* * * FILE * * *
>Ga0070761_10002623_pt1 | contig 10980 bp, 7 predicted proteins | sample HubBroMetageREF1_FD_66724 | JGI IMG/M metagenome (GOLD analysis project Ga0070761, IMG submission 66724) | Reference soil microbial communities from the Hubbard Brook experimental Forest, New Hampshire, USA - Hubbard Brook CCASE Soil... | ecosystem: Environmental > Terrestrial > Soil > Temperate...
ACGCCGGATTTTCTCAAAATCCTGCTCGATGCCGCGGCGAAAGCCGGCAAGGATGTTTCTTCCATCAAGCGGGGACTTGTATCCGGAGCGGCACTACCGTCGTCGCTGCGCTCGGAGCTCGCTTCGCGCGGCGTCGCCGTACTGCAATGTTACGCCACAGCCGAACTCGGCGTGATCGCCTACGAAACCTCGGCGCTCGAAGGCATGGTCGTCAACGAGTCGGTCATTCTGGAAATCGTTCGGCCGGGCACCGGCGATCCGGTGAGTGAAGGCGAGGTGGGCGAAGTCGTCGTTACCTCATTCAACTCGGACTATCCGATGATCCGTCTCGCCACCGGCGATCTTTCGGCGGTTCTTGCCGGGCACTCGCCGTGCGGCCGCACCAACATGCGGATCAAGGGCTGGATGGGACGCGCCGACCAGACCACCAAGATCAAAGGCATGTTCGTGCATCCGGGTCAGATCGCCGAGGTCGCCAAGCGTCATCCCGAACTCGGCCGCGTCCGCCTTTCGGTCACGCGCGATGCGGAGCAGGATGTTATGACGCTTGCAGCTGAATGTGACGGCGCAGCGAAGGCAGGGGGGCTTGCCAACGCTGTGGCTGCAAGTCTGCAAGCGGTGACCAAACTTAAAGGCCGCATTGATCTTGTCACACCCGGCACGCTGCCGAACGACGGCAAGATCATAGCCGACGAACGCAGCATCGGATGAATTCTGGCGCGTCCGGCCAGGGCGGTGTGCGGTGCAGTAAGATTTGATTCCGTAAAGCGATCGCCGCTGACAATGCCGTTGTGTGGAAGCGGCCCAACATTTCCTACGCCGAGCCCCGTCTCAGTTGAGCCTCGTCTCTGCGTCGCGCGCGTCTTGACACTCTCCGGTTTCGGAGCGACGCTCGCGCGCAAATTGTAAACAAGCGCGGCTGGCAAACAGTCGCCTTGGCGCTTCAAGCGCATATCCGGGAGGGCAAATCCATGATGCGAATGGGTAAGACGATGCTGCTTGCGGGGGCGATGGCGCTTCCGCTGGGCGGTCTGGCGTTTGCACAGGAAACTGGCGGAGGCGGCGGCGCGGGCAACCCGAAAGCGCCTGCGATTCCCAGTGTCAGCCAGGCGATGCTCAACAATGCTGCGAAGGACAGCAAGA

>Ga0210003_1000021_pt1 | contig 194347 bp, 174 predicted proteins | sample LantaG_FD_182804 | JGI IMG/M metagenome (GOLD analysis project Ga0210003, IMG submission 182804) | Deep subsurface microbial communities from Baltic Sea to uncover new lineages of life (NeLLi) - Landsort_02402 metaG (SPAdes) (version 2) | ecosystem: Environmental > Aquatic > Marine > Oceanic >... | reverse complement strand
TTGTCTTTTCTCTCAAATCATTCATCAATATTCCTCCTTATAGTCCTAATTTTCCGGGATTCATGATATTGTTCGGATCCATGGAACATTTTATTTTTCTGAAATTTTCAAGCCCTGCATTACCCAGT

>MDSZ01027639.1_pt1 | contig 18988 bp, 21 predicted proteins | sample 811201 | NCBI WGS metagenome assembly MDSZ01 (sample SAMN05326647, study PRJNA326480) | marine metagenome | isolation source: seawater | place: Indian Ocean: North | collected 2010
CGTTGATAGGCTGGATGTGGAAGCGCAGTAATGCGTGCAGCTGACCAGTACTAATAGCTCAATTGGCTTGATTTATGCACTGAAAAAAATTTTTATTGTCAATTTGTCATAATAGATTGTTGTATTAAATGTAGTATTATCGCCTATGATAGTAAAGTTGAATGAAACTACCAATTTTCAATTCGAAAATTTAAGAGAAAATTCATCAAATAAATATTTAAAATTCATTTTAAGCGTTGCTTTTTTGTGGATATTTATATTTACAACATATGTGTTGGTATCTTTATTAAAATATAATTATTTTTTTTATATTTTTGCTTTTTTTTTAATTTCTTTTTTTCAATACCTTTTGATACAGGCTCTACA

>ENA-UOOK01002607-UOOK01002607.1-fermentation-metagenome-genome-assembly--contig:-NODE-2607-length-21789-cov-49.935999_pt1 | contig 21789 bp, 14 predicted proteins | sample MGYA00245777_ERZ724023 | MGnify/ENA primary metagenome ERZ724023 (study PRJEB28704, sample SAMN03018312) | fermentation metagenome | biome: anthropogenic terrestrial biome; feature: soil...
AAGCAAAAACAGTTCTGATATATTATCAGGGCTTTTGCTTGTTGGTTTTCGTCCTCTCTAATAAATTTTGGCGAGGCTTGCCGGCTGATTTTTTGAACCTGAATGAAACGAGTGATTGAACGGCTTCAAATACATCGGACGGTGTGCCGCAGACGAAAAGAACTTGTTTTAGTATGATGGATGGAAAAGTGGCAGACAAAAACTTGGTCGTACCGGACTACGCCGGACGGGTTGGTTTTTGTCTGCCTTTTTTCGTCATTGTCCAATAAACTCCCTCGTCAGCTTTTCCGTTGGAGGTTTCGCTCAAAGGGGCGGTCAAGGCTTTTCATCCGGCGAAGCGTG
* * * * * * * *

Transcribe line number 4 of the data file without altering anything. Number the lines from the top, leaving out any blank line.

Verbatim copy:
TTGTCTTTTCTCTCAAATCATTCATCAATATTCCTCCTTATAGTCCTAATTTTCCGGGATTCATGATATTGTTCGGATCCATGGAACATTTTATTTTTCTGAAATTTTCAAGCCCTGCATTACCCAGT